Thailand’s army took control of the government in a coup on Thursday, two days after declaring martial law.
In a television statement, the country’s army chief, General Prayuth Chan-ocha, said talks between rival political factions to find a solution to six months of deadlock had failed, requiring the military to restore order and push through necessary reforms.
“In order for the situation to return to normal quickly and for society to love and be at peace again … and to reform the structure of the political, economic and social structure, the military needs to take control of power,” he said.
Soldiers ordered cabinet ministers to report to an army base in the north of Bangkok, the capital, by the end of the day and imposed a curfew.
The army’s intervention came two weeks after the country’s supreme court forced Prime Minister Yingluck Shinawatra of the Pheu Thai party to step down over her dismissal of her national-security chief, who was a supporter of the opposition party, three years ago. Read more “Thai Army Stages Coup After Months of Political Unrest”
Yingluck Shinawatra’s prime ministership abruptly ended on Wednesday when Thailand’s Constitutional Court ordered her and several of her cabinet ministers to step down. The court ruled that it had been unconstitutional for her to replace her national-security chief three years ago.
China’s state media and Vietnam’s Foreign Ministry traded harsh words this week. The exchange came after the Vietnamese issued a strong protest over Chinese plans to search for oil in a disputed area of the South China Sea.
It would be the first time that China has moved its massive and mobile deepwater drilling rig into the disputed area.
The United States and the Philippines signed a security agreement on Monday allowing for more American troops to be stationed in the country on a rotational basis. The deal gives the Americans greater access to many of the bases they used to maintain, including the Subic Bay Naval Base, for the next ten years.
The agreement marks a turnabout for American-Filipino relations after the United States withdrew most of their troops in 1992 in the face of local protests. It also reflects the new security environment in Asia.
On the final stop of his Asia trip, President Barak Obama appeared with his Filipino counterpart, Benigno S. Aquino III, at a news conference in Manila. Obama took pains to say the deal is not intended to contain China but to “make sure that international rules and norms are protected.”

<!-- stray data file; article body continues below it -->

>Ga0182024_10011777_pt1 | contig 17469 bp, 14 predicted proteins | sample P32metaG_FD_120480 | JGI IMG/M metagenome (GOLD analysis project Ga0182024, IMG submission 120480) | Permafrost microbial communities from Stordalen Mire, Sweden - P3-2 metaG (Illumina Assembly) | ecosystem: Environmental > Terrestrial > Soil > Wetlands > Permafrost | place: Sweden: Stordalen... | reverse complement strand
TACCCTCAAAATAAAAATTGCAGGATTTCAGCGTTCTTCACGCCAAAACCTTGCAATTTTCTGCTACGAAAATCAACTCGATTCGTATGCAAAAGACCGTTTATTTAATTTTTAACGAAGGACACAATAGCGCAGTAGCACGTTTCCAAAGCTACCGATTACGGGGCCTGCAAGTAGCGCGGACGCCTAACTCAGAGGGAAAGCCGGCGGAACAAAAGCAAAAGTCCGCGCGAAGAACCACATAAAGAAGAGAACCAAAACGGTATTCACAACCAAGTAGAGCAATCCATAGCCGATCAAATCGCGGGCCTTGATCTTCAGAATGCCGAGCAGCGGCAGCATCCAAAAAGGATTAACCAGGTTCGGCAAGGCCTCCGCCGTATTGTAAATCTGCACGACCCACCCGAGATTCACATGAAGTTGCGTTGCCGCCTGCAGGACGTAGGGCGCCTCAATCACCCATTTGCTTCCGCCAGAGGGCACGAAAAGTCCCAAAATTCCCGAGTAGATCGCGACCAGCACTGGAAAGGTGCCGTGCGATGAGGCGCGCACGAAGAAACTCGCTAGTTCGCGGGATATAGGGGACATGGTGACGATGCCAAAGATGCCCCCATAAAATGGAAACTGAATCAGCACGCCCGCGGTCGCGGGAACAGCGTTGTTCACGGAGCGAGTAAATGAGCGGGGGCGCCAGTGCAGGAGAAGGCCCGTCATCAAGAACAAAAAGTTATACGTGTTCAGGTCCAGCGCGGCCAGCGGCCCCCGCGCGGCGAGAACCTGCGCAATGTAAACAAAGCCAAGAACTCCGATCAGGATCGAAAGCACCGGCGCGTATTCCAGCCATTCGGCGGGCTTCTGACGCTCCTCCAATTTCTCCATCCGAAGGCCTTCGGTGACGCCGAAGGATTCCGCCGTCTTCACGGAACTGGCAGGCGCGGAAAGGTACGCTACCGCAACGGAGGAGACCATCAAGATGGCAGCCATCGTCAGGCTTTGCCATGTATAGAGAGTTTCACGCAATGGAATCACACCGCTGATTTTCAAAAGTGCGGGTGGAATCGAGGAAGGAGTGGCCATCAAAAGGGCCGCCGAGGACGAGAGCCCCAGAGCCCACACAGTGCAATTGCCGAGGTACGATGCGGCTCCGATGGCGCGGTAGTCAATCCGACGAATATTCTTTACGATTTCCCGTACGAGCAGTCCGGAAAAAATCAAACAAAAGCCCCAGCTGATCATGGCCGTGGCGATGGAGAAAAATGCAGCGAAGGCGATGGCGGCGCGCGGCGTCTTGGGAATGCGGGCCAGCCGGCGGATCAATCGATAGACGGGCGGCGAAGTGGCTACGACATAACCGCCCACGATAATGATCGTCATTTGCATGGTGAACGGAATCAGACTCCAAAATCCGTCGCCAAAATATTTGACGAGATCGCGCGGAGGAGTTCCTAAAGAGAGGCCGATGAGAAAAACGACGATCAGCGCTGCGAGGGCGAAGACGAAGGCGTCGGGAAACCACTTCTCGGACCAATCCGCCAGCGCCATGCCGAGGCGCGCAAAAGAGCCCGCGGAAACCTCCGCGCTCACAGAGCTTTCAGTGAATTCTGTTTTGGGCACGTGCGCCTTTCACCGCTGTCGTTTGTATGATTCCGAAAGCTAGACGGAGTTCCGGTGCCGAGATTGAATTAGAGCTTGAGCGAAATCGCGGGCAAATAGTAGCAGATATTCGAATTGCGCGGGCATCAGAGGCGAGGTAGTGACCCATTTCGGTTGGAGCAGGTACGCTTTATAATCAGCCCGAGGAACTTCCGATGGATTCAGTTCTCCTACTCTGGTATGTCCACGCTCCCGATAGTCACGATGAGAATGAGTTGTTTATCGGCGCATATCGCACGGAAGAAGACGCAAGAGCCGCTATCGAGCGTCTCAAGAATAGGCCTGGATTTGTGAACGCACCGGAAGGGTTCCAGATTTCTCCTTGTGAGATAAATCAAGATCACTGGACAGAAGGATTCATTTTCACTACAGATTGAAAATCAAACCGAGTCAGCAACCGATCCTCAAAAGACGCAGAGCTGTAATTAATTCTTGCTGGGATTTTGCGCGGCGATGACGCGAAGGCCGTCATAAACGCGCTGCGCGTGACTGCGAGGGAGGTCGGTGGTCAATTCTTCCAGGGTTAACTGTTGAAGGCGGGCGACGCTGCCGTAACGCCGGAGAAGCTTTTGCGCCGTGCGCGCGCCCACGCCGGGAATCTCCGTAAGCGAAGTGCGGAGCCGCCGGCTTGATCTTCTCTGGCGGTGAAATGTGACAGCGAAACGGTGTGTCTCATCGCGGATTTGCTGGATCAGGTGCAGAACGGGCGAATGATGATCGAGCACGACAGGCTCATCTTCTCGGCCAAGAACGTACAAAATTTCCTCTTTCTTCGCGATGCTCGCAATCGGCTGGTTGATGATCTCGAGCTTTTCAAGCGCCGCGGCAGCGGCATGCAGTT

China and the Philippines are locked in a dispute over claims to uninhabited islands and territorial waters in the South China Sea. In that light, the agreement with the United States is not unexpected. China’s military buildup is causing angst in the region. Its smaller neighbors are becoming increasingly alarmed that their security interests may be threatened without the Americans engaged in Asia. As a result, the Americans are courted by countries in Asia to be a hedge against China.
The Philippines understands it needs the United States military to protect its interest as its own navy was no match for China’s in a recent dispute.
In 2012, in Scarborough Shoal, Chinese maritime patrols had begun enforcing what they said was Chinese sovereign territory. It pushed local Filipino fishermen out of the area. With tensions rising and an armed clash likely to occur, the United States stepped in and persuaded both sides to pull back.
The agreement did not hold as Chinese ships eventually retook the area and continue to hold it today.
Against China’s large navy, the Filipino coast guard is largely helpless. Filipino fishermen for generations made their living off the Scarborough Shoal and are now no longer able to ply their trade.
In that context, it is no wonder that the United States Navy is back with a more visible presence in the Philippines 22 years after being evicted from its bases.
When the Crimea was voting to secede from Ukraine and join Russia, President Vladimir Putin was said to be on his proverbial hands and knees offering cheap gas and other inducements to China for its support. But China decided in no uncertain terms that it would stay out of this dispute when it abstained from a resolution condemning the Crimean vote in the United Nations Security Council. China is walking a diplomatic tightrope. It wants to avoid antagonizing a key ally in Russia without siding with the West and causing repercussions in East Asia.